Warner Chilcott Ltd, a specialty drug maker, is acquiring Procter & Gamble Co's prescription drug business for about $3 billion, two sources familiar with the matter said on Sunday.


Procter & Gamble's corporate headquarters is seen in Cincinnati, Ohio, January 28, 2005. REUTERS/John Sommers II

A transaction may be announced as soon as Monday, said the sources who declined to be identified because the deal is not yet public.

Six lenders led by Bank of America Corp and JPMorgan Chase & Co will provide up to $4 billion of financing, including $1 billion to refinance Warner Chilcott debt, the sources said.

Other banks expected to take part in the financing include Credit Suisse, Citigroup Inc, Barclays PLC and Morgan Stanley, one of the sources said.

Neither Warner Chilcott nor Procter & Gamble were immediately available for comment.

In December, P&G said it would end new investments in pharmaceuticals, consider divesting its healthcare brands and focus on its health business on over-the-counter products such as Pepto Bismol and Prilosec.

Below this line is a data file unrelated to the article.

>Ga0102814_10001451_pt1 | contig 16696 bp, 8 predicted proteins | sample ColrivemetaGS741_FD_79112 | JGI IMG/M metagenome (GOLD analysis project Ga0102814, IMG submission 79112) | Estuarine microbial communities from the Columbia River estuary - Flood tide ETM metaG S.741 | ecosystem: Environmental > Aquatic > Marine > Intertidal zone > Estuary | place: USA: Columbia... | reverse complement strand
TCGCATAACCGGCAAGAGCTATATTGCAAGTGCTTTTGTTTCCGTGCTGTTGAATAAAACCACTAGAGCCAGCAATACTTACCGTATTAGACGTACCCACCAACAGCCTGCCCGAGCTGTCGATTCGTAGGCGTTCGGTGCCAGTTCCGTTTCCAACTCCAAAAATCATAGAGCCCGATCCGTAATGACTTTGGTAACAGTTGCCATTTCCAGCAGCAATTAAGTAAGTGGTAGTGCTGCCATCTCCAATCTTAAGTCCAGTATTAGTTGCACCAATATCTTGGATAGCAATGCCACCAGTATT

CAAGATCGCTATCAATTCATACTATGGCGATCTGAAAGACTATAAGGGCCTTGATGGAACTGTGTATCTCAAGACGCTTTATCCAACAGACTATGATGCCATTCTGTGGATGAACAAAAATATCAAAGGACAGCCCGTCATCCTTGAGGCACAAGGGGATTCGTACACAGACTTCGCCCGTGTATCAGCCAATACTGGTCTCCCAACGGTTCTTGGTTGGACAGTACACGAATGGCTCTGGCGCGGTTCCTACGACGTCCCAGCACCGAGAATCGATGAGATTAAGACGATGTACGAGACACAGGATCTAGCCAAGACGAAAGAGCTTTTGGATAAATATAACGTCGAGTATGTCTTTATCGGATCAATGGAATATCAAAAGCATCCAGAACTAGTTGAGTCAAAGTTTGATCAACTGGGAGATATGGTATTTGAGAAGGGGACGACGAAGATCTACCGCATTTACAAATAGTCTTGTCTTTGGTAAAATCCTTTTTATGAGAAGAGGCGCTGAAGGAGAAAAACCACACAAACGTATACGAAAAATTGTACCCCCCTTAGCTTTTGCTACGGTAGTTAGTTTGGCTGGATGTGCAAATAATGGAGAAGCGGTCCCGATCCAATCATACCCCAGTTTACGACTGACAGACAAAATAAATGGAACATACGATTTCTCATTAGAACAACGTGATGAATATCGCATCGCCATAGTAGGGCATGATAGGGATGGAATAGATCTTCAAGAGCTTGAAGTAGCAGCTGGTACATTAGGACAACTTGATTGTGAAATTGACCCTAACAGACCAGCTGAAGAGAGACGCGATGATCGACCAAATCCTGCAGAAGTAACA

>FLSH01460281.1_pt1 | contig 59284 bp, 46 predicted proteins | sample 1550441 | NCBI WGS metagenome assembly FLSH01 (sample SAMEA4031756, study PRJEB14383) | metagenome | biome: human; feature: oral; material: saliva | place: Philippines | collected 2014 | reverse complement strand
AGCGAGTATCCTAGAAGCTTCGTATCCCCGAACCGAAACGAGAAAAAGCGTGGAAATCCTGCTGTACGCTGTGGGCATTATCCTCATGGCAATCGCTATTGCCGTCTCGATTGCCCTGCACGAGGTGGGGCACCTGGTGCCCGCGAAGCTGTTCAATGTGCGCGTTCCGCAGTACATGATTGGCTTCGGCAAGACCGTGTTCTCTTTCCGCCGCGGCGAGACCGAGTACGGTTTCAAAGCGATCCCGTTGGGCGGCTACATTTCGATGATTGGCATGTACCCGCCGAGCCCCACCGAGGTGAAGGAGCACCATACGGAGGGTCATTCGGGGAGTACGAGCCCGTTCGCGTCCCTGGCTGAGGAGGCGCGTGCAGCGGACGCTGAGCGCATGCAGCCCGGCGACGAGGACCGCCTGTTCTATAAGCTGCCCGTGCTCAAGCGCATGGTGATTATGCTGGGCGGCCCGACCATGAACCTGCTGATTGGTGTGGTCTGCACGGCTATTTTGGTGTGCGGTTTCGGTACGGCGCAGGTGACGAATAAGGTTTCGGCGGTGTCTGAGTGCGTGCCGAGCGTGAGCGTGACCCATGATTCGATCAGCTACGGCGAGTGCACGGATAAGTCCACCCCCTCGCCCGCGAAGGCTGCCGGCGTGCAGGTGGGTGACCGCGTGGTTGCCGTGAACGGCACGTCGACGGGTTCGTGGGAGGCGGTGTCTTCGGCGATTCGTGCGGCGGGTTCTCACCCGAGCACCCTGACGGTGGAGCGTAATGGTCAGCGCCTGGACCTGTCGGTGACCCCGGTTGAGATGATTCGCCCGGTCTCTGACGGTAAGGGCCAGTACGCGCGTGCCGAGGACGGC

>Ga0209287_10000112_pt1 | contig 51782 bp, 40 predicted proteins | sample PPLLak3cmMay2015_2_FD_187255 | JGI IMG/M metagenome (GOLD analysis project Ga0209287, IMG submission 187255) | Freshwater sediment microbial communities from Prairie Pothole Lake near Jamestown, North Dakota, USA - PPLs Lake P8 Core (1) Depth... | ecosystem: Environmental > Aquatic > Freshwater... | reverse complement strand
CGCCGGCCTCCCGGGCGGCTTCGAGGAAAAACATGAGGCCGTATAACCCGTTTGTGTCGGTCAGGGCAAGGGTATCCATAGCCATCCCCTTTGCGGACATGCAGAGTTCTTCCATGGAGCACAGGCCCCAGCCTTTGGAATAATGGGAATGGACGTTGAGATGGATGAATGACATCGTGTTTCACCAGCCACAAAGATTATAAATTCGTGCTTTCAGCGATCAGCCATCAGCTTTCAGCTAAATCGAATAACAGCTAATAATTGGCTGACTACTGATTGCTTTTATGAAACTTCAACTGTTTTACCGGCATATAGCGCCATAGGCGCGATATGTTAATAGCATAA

P&G's prescription drugs include osteoporosis treatment Actonel and overactive bladder treatment Enablex.

P&G hired Goldman Sachs in February to help sell its prescription brands or find other ways to exit the business, sources told Reuters at the time.

In April, P&G Chairman A.G. Lafley said pressure from generic products was one motivation to sell the business.

Last month a source familiar with the situation said P&G was in talks with Warner Chilcott and several private equity firms, including Cerberus Capital Management LP, to sell the prescription drug business.

Analysts said in July that Warner Chilcott may have an advantage as a bidder since it could squeeze synergies and costs savings out of the acquisition.

Drugmaker Forest Laboratories Inc was also interested in the business, the Wall Street Journal reported.

Warner Chilcott, based in Rockaway, New Jersey, will run the business as a wholly-owned unit, the newspaper said.

The acquisition will be the largest involving a leveraged loan in 2009, the newspaper said, citing data from Dealogic. It said this suggests more healing in credit markets, and that Warner Chilcott can absorb the banking fees because interest rates remain historically low.